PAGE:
Holbein’s portrait showed Anne’s face clearly, although her hair was hidden beneath a headdress. Her expression was blank and her eyes were half-closed, which gave her a drowsy appearance. Since Henry didn’t postpone the wedding after seeing the painting, it has been assumed he must have been pleased with what he saw.
Anne of Cleves: A Little Flat, A Little Vanilla
But Moyle, who is the author of The King's Painter: The Life and Times of Hans Holbein, doesn’t think Holbein was trying to portray his subject as attractive. She believes that Holbein was attempting to show Anne of Cleves the way she really was, with respect to her mood, personality, and physical appearance. Not necessarily unattractive, but still not what Holbein believed Henry VIII was expecting.
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“You don't get many full-face portraits,” Moyle told listeners at the Cheltenham Literature Festival. “I think Holbein is saying she lacks dimension. She's a little flat, she's a bit vanilla.” Assuming this was Holbein’s intent, it would seem Henry didn’t get the message. Perhaps the artist’s approach was too subtle, or his qualities as a painter too advanced to produce anything truly unappealing. Even after he’d seen it, Henry VIII still arranged for Anne of Cleves to come to England, where she arrived on January 1, 1540.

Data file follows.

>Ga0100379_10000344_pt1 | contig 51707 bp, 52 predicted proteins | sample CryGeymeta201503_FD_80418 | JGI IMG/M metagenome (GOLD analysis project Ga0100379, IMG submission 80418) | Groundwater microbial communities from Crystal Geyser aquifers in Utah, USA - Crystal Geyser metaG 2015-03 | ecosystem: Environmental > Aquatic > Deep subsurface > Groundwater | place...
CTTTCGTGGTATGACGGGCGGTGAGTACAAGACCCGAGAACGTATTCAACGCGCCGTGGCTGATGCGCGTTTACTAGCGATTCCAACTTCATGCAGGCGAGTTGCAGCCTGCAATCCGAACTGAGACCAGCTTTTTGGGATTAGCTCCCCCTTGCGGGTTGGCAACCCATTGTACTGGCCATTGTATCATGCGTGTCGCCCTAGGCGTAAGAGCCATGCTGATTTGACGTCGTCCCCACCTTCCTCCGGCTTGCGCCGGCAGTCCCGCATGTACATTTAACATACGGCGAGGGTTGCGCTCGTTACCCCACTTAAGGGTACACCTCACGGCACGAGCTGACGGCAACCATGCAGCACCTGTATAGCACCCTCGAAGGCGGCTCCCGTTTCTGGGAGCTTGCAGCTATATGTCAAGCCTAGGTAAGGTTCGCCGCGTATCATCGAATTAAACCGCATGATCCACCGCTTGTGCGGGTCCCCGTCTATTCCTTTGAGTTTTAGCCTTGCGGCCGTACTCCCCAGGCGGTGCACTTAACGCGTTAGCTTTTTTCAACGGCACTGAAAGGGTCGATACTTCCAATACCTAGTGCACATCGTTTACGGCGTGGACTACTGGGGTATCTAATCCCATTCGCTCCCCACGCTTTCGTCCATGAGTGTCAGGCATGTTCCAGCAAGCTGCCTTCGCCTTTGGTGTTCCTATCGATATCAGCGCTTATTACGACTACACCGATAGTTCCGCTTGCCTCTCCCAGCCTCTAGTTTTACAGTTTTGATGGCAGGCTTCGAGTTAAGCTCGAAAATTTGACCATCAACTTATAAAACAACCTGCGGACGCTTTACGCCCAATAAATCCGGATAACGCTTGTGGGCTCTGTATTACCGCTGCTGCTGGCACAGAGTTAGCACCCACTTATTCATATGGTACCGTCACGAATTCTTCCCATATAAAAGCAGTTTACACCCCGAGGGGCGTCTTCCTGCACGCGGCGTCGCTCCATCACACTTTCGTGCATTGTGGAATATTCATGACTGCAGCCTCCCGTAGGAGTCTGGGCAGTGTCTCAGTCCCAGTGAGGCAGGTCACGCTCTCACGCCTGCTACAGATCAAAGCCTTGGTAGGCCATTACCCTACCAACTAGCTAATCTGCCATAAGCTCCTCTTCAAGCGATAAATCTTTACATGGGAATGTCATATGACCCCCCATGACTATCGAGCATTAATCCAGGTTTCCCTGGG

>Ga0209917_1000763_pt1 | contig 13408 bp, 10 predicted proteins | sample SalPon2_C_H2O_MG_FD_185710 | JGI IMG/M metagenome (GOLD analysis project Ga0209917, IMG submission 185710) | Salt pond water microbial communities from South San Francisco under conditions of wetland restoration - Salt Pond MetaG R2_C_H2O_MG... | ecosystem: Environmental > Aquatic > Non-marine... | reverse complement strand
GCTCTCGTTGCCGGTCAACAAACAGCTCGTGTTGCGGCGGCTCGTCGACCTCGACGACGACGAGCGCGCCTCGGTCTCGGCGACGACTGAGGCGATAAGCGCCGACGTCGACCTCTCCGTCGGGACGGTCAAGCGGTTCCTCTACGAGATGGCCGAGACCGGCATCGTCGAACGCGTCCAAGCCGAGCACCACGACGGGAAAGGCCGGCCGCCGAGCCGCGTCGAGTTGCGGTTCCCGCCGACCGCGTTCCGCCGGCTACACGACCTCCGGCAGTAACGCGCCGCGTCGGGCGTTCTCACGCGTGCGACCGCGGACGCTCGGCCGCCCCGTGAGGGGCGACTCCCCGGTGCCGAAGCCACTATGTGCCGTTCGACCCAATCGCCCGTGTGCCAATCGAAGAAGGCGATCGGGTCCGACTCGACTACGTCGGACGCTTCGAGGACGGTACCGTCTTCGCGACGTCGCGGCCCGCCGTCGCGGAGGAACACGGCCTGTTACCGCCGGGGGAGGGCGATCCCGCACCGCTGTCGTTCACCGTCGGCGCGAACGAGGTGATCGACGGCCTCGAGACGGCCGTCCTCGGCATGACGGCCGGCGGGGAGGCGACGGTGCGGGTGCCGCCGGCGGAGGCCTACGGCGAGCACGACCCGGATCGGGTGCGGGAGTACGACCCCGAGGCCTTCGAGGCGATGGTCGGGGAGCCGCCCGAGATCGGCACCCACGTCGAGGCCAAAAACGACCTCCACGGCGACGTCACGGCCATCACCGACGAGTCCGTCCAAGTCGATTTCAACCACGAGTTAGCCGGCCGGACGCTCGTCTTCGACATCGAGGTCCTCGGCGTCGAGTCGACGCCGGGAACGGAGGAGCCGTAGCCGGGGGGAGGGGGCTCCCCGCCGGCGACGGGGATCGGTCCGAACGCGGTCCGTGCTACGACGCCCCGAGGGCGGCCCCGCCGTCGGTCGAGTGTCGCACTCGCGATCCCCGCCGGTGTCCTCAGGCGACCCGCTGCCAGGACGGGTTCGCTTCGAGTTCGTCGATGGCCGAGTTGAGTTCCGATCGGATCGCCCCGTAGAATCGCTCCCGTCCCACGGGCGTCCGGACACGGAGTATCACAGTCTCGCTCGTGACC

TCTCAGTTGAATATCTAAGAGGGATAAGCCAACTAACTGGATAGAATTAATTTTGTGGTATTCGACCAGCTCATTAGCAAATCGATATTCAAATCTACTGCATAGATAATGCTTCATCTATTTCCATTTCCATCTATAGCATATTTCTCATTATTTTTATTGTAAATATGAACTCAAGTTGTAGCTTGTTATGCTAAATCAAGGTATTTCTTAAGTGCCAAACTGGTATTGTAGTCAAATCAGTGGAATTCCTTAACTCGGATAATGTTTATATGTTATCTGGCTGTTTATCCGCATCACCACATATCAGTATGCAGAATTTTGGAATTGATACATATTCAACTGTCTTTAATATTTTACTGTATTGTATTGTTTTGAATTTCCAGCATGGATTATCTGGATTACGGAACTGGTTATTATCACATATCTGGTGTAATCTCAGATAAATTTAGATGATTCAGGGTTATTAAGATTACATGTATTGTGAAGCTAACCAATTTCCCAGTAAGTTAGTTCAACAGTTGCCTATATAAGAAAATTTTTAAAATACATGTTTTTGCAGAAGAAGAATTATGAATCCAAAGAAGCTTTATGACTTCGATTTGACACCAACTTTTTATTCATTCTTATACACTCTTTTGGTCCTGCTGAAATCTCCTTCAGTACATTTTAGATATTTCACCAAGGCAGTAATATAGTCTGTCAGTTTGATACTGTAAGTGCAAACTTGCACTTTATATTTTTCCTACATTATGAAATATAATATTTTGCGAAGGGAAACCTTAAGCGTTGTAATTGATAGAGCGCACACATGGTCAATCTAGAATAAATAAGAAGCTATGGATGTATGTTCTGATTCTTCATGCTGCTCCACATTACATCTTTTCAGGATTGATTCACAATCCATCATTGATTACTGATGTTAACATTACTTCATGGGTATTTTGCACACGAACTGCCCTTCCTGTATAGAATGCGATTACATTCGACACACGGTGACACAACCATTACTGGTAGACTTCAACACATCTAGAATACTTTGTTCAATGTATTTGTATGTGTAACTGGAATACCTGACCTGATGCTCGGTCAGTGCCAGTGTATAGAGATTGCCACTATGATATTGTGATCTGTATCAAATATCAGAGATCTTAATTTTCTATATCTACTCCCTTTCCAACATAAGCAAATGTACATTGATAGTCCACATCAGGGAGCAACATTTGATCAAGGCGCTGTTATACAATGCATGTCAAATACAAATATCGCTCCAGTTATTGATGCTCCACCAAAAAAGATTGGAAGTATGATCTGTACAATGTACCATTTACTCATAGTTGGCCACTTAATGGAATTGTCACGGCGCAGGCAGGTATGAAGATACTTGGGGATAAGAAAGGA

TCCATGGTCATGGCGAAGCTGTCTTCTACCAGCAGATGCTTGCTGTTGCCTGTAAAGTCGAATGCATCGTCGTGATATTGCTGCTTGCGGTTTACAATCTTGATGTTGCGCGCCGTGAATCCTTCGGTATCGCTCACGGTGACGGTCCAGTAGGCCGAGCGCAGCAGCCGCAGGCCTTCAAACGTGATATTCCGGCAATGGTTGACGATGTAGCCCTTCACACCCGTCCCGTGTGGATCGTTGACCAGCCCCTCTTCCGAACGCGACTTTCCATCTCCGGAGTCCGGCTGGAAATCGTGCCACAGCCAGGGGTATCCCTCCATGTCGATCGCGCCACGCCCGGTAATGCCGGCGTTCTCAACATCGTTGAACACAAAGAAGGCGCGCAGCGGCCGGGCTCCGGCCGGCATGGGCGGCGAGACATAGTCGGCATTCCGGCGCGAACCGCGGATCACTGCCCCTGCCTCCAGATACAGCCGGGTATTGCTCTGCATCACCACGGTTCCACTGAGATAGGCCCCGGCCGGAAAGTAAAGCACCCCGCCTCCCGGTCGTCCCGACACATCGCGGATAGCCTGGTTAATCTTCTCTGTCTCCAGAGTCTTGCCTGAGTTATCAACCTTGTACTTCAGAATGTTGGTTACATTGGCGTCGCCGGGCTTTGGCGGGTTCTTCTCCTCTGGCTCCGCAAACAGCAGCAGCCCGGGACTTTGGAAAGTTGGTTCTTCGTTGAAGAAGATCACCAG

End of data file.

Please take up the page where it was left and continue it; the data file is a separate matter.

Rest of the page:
Once he met her, however, by all accounts the King was severely disappointed. His representatives had warned Henry that Anne couldn’t speak English, didn’t dance, and had no sense of humor. For some reason Henry chose to ignore these warnings, just as he’d apparently overlooked the clues Holbein left in his painting.